Intronic Sequences and 3' Splice Sites Control Rous Sarcoma Virus

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Transcript of Intronic Sequences and 3' Splice Sites Control Rous Sarcoma Virus

  • JOURNAL OF VIROLOGY, Jan. 1992, p. 6-110022-538X/92/010006-06$02.00/0Copyright C 1992, American Society for Microbiology

    Intronic Sequences and 3' Splice Sites Control RousSarcoma Virus RNA SplicingMARK T. McNALLY AND KAREN BEEMON*

    Vol. 66, No. 1

    Department of Biology, Johns Hopkins University, Baltimore, Maryland 21218

    Received 29 July 1991/Accepted 27 September 1991

    cis-acting sequences of Rous sarcoma virus (RSV) RNA involved in control of the incomplete splicing that ispart of the retroviral life cycle have been studied. The 5' and two alternative 3' splice sites, as well as a negativeregulator of splicing element in the intron, have been introduced into chimeric constructs, and their respectiveroles in splicing inhibition have been evaluated by transient transfection experiments. Although the RSV 5'splice site was used efficiently in these assays, substrates containing either the RSV env or the RSV src 3' splicesite were not spliced completely, resulting in 40 to 50% unspliced RNA. Addition of the negative regulator ofsplicing element to substrates containing RSV 3' splice sites resulted in greater inhibition of splicing (70 to 80%unspliced RNA), suggesting that the two elements function independently and additively. Deletion of sequencesmore than 70 nucleotides upstream of the src 3' splice site resulted in efficient splicing at this site, suggestingthat inefficient usage is not inherent in this splice site but is instead due to sequences upstream of it. Insertionof these upstream sequences into the intron of a heterologous pre-mRNA resulted in partial inhibition of itssplicing. In addition, secondary structure interactions were predicted to occur between the src 3' splice site andthe inhibitory sequences upstream of it. Thus, RSV splicing control involves both intronic sequences and 3'splice sites, with different mechanisms involved in the underutilization of the env and src splice acceptor sites.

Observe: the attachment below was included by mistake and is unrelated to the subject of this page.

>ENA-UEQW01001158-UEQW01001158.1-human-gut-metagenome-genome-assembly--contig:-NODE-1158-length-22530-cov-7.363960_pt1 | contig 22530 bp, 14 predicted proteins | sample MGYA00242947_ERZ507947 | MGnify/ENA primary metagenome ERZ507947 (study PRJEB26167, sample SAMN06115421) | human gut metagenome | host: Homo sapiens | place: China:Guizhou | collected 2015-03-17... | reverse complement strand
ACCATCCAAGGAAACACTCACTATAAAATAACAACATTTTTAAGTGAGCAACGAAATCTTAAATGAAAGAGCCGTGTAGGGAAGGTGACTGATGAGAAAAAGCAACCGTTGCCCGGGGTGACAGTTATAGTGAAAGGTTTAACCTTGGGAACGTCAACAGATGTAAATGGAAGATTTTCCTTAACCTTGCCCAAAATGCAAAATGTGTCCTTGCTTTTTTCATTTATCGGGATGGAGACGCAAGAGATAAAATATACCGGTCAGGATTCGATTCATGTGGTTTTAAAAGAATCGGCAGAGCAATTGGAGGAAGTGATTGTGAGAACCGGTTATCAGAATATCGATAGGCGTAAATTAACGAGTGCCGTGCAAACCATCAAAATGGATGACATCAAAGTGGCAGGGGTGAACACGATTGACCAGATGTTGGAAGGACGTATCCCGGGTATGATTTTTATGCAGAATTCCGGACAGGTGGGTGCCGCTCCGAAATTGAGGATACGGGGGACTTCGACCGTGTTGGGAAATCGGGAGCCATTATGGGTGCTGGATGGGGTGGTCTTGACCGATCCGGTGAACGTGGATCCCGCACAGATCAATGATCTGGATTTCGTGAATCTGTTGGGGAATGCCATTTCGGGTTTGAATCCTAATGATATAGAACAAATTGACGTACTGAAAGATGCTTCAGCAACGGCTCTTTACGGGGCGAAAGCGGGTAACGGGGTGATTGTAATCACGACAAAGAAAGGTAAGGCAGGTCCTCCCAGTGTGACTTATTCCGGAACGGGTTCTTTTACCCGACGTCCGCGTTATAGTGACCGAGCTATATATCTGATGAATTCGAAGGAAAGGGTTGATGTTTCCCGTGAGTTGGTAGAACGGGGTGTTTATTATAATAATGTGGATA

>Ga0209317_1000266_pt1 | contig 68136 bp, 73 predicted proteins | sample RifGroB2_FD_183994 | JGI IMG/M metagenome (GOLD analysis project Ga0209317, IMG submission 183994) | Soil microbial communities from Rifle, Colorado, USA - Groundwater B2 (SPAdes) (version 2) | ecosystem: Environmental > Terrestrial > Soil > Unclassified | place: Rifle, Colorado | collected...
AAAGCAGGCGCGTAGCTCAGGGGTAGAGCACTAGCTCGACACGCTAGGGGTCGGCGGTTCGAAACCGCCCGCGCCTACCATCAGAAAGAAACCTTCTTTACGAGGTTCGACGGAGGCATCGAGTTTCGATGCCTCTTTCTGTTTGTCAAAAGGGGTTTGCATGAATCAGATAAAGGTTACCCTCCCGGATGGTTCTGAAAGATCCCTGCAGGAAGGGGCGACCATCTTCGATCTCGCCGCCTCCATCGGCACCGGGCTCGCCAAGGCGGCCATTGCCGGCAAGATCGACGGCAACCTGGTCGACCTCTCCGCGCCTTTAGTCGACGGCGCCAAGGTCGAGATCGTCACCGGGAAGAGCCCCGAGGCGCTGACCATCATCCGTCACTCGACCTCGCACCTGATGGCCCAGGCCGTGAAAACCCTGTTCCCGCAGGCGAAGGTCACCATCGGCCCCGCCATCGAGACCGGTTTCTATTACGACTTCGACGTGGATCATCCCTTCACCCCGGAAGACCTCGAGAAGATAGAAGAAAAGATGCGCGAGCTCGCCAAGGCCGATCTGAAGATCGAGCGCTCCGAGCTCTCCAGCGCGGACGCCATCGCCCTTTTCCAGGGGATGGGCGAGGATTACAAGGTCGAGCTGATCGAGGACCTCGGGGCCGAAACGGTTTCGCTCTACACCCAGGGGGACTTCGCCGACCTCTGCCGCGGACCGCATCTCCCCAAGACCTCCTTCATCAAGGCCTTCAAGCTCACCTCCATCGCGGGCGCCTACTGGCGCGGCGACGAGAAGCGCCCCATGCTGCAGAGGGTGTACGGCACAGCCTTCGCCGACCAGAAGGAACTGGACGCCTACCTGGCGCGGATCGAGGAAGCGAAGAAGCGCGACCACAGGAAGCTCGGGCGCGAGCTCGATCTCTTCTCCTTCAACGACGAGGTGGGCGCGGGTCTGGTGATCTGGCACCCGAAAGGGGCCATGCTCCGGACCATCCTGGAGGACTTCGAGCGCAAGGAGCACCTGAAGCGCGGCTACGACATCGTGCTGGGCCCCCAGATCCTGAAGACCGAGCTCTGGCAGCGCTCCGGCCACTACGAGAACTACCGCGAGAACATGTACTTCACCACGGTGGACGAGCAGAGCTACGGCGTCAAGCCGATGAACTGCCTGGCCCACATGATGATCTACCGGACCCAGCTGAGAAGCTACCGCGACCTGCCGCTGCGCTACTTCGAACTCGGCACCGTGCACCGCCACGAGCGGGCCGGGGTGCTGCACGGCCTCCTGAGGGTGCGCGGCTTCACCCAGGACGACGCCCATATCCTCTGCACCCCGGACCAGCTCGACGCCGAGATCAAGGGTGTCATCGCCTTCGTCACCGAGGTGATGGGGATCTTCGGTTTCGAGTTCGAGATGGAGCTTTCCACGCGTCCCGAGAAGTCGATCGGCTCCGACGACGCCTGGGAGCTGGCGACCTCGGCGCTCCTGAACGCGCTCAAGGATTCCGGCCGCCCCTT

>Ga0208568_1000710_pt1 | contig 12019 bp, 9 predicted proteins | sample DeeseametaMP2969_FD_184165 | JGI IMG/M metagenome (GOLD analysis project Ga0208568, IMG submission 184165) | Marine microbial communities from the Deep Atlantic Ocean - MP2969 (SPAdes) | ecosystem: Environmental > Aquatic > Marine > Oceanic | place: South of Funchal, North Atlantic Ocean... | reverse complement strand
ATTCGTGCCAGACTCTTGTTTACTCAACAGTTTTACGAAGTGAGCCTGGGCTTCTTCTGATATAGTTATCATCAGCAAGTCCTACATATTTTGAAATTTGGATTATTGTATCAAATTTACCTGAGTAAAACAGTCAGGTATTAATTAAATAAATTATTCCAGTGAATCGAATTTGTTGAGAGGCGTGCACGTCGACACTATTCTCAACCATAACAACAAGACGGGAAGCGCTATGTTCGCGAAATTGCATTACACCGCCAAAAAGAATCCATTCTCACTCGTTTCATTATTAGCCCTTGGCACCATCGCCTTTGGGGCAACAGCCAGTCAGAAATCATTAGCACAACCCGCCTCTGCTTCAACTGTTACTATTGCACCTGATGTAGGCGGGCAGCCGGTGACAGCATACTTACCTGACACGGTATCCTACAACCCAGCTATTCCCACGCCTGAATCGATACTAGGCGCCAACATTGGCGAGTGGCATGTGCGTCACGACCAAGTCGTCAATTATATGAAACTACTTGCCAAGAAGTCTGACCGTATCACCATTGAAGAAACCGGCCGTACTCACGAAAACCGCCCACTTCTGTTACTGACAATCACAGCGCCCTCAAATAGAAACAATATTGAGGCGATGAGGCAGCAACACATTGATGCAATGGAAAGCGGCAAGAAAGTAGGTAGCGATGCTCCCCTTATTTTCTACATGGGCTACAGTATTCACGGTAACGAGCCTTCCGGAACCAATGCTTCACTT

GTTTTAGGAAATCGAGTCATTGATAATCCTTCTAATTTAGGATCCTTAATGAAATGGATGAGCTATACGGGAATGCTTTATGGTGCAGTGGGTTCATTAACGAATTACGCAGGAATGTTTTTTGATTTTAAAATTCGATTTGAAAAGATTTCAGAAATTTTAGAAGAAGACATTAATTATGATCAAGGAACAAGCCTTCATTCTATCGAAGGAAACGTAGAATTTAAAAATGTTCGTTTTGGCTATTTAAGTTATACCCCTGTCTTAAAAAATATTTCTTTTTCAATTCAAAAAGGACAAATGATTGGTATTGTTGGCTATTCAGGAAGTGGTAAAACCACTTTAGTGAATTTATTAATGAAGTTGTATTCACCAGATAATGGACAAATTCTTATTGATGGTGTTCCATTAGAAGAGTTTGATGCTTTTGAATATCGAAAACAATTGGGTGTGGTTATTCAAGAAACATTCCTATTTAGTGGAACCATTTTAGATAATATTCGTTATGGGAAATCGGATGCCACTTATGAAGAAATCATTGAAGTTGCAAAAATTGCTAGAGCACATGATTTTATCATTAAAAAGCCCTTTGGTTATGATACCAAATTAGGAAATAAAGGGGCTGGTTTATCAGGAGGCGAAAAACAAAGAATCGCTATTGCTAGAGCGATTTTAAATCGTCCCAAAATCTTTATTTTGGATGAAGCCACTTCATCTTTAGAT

Retroviral replication requires the production of subge-nomic mRNAs from the primary RNA transcript throughRNA splicing. In the case of Rous sarcoma virus (RSV),these spliced mRNAs are formed from a single 5' splice sitethat is alternatively spliced to one of two 3' splice sites,resulting in mRNA for the env and src genes. In addition tothe spliced RNA, substantial amounts of unspliced RNA arealso required to serve as genomic RNA and as mRNA for thegag and pol genes. Thus, there must be mechanisms tocontrol the level of splicing such that as much as 70 to 80%of the RNA remains unspliced and is transported to thecytoplasm. This is in contrast to cellular pre-mRNAs, whichare usually spliced to completion and whose unsplicedRNAs are not detectable in the cytoplasm. This control canbe envisioned to occur at one or more levels (for a review,see references 7 and 22). Proteins encoded by the virus mightfunction to block splicing directly or indirectly by shuntingthe RNA away from the splicing machinery. Indeed, humanimmunodeficiency virus and human T-cell leukemia virusencode proteins (rev and rex) that appear to be necessary forcytoplasmic expression of unspliced and singly spliced viralRNAs (24); however, most retroviruses do not encode suchregulatory proteins (7). Another possibility is that signals atthe splice junctions are inefficiently recognized or utilized,resulting in limited splicing. Alternatively, cis-acting se-quences elsewhere in the RNA might render splicing ineffi-cient, by generating detrimental structures or by acting asdecoys for splicing factors, for example.